The term was popularized through its use in protests against environmental destruction.
According to Charlene Spretnak: Ecofeminism grew out of radical or cultural feminism, which holds that identifying the dynamics behind the dominance of male over female is the key to comprehending every expression of patriarchal culture with its hierarchical, militaristic, mechanistic and industrialist forms.
In separating nature from persons, humanity creates a concept of nature which is made up of dead, unintelligent matter. While ecofeminists have made many connections between women and nature, the three ties that most strongly bind them are empirical, the conceptual and epistemological.
Empirical data supports the notion that women often bear the responsibility of feeding and caring for their children while maintaining a household.
There are countless ways of viewing the environment.
In modern societies, it is important to consider the ways in which we connect with nature as industrial practices move us away from the earth and as biodiversity is lost.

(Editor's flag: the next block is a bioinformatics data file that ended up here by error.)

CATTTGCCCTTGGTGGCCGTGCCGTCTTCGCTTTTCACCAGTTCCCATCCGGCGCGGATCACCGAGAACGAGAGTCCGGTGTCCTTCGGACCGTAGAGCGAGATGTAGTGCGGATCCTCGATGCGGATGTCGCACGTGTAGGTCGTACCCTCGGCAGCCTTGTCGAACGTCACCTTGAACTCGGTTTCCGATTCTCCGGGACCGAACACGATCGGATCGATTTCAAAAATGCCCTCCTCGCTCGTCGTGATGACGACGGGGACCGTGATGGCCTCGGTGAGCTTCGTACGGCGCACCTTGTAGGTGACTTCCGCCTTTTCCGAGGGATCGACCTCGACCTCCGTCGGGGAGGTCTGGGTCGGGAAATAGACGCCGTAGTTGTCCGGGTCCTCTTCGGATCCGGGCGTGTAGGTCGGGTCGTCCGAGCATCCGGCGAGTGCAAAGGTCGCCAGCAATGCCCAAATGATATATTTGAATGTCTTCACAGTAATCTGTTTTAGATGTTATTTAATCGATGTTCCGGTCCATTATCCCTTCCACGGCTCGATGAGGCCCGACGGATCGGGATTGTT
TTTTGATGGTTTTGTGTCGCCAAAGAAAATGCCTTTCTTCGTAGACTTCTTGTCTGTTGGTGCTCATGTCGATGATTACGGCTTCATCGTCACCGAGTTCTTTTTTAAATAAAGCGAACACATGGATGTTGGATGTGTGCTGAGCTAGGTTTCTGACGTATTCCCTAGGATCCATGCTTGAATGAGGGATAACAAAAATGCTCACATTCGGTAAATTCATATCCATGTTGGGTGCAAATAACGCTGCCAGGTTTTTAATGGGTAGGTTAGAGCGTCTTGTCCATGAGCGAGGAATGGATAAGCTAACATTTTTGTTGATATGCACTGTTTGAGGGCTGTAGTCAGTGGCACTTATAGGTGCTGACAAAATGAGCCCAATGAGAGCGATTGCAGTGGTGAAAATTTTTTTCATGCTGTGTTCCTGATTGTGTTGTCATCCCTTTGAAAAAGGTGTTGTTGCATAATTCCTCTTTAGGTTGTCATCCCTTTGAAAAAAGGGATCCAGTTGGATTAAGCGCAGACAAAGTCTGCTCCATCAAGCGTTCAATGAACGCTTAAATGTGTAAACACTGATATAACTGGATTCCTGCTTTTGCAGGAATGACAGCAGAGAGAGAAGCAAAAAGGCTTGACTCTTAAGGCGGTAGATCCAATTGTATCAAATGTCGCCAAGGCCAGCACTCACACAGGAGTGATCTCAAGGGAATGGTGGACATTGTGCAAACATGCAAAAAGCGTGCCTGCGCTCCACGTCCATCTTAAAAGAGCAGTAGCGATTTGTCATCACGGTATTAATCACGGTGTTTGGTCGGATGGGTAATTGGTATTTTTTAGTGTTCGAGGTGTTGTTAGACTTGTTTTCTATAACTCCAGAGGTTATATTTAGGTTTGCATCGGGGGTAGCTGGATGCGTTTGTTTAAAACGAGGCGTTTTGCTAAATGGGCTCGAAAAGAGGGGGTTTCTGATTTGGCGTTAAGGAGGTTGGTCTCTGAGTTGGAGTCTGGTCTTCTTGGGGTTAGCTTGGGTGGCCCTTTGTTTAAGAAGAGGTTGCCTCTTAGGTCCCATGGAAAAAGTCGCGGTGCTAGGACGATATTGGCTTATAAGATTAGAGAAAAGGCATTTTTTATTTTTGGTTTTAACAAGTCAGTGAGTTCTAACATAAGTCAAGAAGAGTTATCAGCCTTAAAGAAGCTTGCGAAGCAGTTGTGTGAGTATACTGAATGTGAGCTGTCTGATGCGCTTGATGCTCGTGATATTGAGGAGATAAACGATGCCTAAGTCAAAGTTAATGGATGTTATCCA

Ecofeminism puts forth the idea that life in nature is maintained through cooperation, mutual care and love.
It is an activist and academic movement, and its primary aim is to address and eliminate all forms of domination while recognizing and embracing the interdependence and connection humans have with the earth.
The idea was to change the way people think at their core instead of only changing laws, policies or institutions, which can often have superficial results, as they do not address fundamental attitudes and assumptions that underlie ideology.
As Spretnak states: We [ecofeminists] support and join our sisters fighting for equal pay, for battered women’s shelters, for better child care, and for all the efforts to stop the daily exploitation and suffering of women.